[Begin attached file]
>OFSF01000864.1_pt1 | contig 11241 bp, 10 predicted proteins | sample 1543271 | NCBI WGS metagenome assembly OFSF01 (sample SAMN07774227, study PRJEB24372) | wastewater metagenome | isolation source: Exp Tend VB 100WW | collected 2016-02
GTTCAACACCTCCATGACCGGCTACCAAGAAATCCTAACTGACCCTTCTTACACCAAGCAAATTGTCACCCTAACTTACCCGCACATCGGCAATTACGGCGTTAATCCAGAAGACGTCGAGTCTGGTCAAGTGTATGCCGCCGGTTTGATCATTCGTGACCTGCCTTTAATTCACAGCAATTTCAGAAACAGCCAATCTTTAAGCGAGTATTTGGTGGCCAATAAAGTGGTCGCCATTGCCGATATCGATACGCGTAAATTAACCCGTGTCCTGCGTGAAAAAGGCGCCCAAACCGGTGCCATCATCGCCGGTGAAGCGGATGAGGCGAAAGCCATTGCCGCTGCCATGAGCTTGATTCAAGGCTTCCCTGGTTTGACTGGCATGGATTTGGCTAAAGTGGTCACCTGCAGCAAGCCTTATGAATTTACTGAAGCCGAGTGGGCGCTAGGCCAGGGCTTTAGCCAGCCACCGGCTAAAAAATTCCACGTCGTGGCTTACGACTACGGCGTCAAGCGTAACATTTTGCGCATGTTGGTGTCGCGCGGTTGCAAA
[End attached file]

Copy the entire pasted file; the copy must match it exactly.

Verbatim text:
>OFSF01000864.1_pt1 | contig 11241 bp, 10 predicted proteins | sample 1543271 | NCBI WGS metagenome assembly OFSF01 (sample SAMN07774227, study PRJEB24372) | wastewater metagenome | isolation source: Exp Tend VB 100WW | collected 2016-02
GTTCAACACCTCCATGACCGGCTACCAAGAAATCCTAACTGACCCTTCTTACACCAAGCAAATTGTCACCCTAACTTACCCGCACATCGGCAATTACGGCGTTAATCCAGAAGACGTCGAGTCTGGTCAAGTGTATGCCGCCGGTTTGATCATTCGTGACCTGCCTTTAATTCACAGCAATTTCAGAAACAGCCAATCTTTAAGCGAGTATTTGGTGGCCAATAAAGTGGTCGCCATTGCCGATATCGATACGCGTAAATTAACCCGTGTCCTGCGTGAAAAAGGCGCCCAAACCGGTGCCATCATCGCCGGTGAAGCGGATGAGGCGAAAGCCATTGCCGCTGCCATGAGCTTGATTCAAGGCTTCCCTGGTTTGACTGGCATGGATTTGGCTAAAGTGGTCACCTGCAGCAAGCCTTATGAATTTACTGAAGCCGAGTGGGCGCTAGGCCAGGGCTTTAGCCAGCCACCGGCTAAAAAATTCCACGTCGTGGCTTACGACTACGGCGTCAAGCGTAACATTTTGCGCATGTTGGTGTCGCGCGGTTGCAAA